Association of Severe Acute Kidney Injury with Mortality and Healthcare Utilization Following Isolated Traumatic Brain Injury

By David Luu, Jordan Komisarow, Brianna M. Mills, Monica S. Vavilala, Daniel T. Laskowitz, Joseph Mathew, Michael L. James, Adrian Hernandez, John Sampson, Matt Fuller, Tetsu Ohnuma, Karthik Raghunathan, Jamie Privratsky, Raquel Bartz & Vijay Krishnamoorthy

First Online: 13 January 2021

Traumatic brain injury (TBI) is a leading cause of morbidity, mortality, and disability in the USA. While cardiopulmonary dysfunction can result in poor outcomes following severe TBI, the impact of acute kidney injury (AKI) is poorly understood. We examined the association of severe AKI with hospital mortality and healthcare utilization following isolate severe TBI.

We conducted a retrospective cohort study using the National Trauma Data Bank from 2007 to 2014. We identified a cohort of adult patients with isolated severe TBI and described the incidence of severe AKI, corresponding to Acute Kidney Injury Network stage 3 disease or greater. We examined the association of severe AKI with the primary outcome of hospital mortality using multivariable logistic regression models. In secondary analyses, we examined the association of severe AKI with dialysis catheter placement, tracheostomy and gastrostomy utilization, and hospital length of stay.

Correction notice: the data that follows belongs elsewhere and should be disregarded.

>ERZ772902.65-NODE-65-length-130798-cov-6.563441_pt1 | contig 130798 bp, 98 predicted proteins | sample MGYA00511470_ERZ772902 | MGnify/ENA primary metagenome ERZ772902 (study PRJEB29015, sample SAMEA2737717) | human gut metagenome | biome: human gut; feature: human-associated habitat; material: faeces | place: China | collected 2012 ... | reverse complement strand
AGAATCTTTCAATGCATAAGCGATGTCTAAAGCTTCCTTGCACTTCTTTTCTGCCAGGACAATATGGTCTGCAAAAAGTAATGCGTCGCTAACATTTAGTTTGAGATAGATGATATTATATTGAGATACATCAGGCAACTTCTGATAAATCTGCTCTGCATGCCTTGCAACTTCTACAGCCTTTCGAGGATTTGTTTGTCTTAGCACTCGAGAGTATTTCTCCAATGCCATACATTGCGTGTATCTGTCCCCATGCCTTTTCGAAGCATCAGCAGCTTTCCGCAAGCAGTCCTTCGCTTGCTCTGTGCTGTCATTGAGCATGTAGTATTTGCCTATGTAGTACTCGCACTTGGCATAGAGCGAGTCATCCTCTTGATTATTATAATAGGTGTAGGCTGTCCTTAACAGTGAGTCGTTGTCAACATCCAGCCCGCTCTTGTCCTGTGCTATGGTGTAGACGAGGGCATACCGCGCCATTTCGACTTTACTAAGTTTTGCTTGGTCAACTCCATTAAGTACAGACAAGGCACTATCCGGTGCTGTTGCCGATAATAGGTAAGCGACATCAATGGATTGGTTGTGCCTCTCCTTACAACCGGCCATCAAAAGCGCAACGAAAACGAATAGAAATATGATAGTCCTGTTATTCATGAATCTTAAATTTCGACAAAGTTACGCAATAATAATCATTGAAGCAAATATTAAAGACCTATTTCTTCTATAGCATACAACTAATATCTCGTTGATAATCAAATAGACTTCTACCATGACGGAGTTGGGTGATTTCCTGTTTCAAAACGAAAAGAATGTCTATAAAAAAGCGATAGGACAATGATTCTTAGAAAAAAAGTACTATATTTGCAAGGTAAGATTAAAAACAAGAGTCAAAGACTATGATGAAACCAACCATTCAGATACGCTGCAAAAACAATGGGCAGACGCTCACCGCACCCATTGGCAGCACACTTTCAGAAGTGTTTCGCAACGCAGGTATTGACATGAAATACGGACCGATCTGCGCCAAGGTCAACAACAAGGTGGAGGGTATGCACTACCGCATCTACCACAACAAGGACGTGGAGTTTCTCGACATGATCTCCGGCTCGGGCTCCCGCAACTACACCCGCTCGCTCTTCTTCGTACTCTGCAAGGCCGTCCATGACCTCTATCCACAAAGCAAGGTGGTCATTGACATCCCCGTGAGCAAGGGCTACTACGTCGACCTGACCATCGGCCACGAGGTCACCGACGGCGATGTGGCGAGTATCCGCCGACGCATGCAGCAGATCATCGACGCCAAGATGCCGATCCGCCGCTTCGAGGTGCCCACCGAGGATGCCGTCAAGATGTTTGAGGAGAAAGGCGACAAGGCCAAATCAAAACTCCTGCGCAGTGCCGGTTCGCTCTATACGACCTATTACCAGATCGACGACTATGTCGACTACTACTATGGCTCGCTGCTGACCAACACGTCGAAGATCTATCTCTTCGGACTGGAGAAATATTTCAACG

There were 37,851 patients who experienced isolated severe TBI during the study period. Among these patients, 787 (2.1%) experienced severe (Stage 3 or greater) AKI. In multivariable models, the development of severe AKI in the hospital was associated with in-hospital mortality (OR 2.03, 95% CI 1.64–2.52), need for tracheostomy (OR 2.10, 95% CI 1.52–2.89), PEG tube placement (OR 1.88, 95% CI 1.45–2.45), and increased hospital length of stay (p < 0.001).

The overall incidence of severe AKI is relatively low (2.1%), but is associated with increased mortality and multiple markers of increased healthcare utilization following severe TBI.

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